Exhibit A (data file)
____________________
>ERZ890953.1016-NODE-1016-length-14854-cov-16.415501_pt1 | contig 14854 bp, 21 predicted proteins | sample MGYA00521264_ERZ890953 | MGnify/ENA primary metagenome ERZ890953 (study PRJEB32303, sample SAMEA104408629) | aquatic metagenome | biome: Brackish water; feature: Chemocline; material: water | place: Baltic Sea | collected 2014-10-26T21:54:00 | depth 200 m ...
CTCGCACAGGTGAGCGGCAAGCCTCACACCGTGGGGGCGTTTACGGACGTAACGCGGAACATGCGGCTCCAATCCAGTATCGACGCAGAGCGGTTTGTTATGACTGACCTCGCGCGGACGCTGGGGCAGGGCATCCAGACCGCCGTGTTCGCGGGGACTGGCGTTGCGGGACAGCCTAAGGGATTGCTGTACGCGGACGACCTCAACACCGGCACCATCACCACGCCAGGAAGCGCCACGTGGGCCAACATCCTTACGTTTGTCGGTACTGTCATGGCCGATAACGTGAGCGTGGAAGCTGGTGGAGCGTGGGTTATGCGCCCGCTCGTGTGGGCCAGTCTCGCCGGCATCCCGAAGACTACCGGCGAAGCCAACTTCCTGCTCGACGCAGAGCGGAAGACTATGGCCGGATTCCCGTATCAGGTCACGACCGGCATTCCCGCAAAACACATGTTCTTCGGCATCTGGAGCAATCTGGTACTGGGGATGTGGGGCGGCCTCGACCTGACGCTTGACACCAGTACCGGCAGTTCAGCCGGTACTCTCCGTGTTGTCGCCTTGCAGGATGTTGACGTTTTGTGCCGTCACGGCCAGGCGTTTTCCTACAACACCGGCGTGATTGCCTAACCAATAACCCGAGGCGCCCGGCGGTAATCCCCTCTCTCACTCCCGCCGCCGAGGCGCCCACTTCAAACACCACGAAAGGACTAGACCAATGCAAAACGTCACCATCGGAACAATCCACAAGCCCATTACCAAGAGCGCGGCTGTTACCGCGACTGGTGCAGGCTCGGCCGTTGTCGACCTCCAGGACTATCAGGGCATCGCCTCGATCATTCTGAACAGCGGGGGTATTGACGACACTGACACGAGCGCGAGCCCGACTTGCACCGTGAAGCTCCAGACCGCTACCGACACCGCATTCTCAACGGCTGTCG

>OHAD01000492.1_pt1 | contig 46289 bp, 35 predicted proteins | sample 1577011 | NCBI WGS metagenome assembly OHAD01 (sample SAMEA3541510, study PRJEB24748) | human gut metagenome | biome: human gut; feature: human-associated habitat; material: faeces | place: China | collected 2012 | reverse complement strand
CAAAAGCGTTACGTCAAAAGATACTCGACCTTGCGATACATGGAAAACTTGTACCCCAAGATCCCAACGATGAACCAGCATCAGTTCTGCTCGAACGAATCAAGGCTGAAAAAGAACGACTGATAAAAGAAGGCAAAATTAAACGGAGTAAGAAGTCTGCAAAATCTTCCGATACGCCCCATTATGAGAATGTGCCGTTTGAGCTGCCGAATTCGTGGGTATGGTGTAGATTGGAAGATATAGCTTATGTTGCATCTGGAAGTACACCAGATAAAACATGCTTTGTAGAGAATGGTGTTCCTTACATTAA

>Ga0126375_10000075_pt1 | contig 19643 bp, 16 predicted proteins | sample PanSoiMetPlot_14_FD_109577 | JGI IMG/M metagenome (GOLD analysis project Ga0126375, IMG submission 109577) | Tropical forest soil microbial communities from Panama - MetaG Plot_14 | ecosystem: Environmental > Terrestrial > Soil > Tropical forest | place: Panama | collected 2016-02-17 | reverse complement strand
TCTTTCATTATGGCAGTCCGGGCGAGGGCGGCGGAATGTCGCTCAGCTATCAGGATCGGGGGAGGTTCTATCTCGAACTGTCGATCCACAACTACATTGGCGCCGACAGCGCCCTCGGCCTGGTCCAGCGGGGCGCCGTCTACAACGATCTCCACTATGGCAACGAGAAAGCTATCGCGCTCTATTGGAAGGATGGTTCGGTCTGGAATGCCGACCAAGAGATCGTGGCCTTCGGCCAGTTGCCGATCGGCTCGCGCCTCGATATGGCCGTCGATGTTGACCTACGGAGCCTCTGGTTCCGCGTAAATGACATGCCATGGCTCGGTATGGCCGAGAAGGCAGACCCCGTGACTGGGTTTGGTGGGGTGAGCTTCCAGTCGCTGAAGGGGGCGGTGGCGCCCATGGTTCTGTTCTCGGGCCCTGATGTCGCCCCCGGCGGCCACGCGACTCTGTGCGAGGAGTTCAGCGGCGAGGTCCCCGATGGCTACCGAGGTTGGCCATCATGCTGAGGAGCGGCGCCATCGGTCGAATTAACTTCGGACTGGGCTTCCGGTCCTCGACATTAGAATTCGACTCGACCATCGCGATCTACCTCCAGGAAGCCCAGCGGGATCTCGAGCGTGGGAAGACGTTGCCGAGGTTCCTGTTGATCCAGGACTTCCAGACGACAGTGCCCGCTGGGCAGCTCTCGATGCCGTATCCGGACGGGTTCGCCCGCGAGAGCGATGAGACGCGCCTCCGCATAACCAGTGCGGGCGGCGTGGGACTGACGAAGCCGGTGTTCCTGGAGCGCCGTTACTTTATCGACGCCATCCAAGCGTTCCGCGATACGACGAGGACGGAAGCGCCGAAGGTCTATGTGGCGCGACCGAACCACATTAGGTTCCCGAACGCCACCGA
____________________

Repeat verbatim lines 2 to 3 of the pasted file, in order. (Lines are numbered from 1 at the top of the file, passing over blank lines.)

CTCGCACAGGTGAGCGGCAAGCCTCACACCGTGGGGGCGTTTACGGACGTAACGCGGAACATGCGGCTCCAATCCAGTATCGACGCAGAGCGGTTTGTTATGACTGACCTCGCGCGGACGCTGGGGCAGGGCATCCAGACCGCCGTGTTCGCGGGGACTGGCGTTGCGGGACAGCCTAAGGGATTGCTGTACGCGGACGACCTCAACACCGGCACCATCACCACGCCAGGAAGCGCCACGTGGGCCAACATCCTTACGTTTGTCGGTACTGTCATGGCCGATAACGTGAGCGTGGAAGCTGGTGGAGCGTGGGTTATGCGCCCGCTCGTGTGGGCCAGTCTCGCCGGCATCCCGAAGACTACCGGCGAAGCCAACTTCCTGCTCGACGCAGAGCGGAAGACTATGGCCGGATTCCCGTATCAGGTCACGACCGGCATTCCCGCAAAACACATGTTCTTCGGCATCTGGAGCAATCTGGTACTGGGGATGTGGGGCGGCCTCGACCTGACGCTTGACACCAGTACCGGCAGTTCAGCCGGTACTCTCCGTGTTGTCGCCTTGCAGGATGTTGACGTTTTGTGCCGTCACGGCCAGGCGTTTTCCTACAACACCGGCGTGATTGCCTAACCAATAACCCGAGGCGCCCGGCGGTAATCCCCTCTCTCACTCCCGCCGCCGAGGCGCCCACTTCAAACACCACGAAAGGACTAGACCAATGCAAAACGTCACCATCGGAACAATCCACAAGCCCATTACCAAGAGCGCGGCTGTTACCGCGACTGGTGCAGGCTCGGCCGTTGTCGACCTCCAGGACTATCAGGGCATCGCCTCGATCATTCTGAACAGCGGGGGTATTGACGACACTGACACGAGCGCGAGCCCGACTTGCACCGTGAAGCTCCAGACCGCTACCGACACCGCATTCTCAACGGCTGTCG

>OHAD01000492.1_pt1 | contig 46289 bp, 35 predicted proteins | sample 1577011 | NCBI WGS metagenome assembly OHAD01 (sample SAMEA3541510, study PRJEB24748) | human gut metagenome | biome: human gut; feature: human-associated habitat; material: faeces | place: China | collected 2012 | reverse complement strand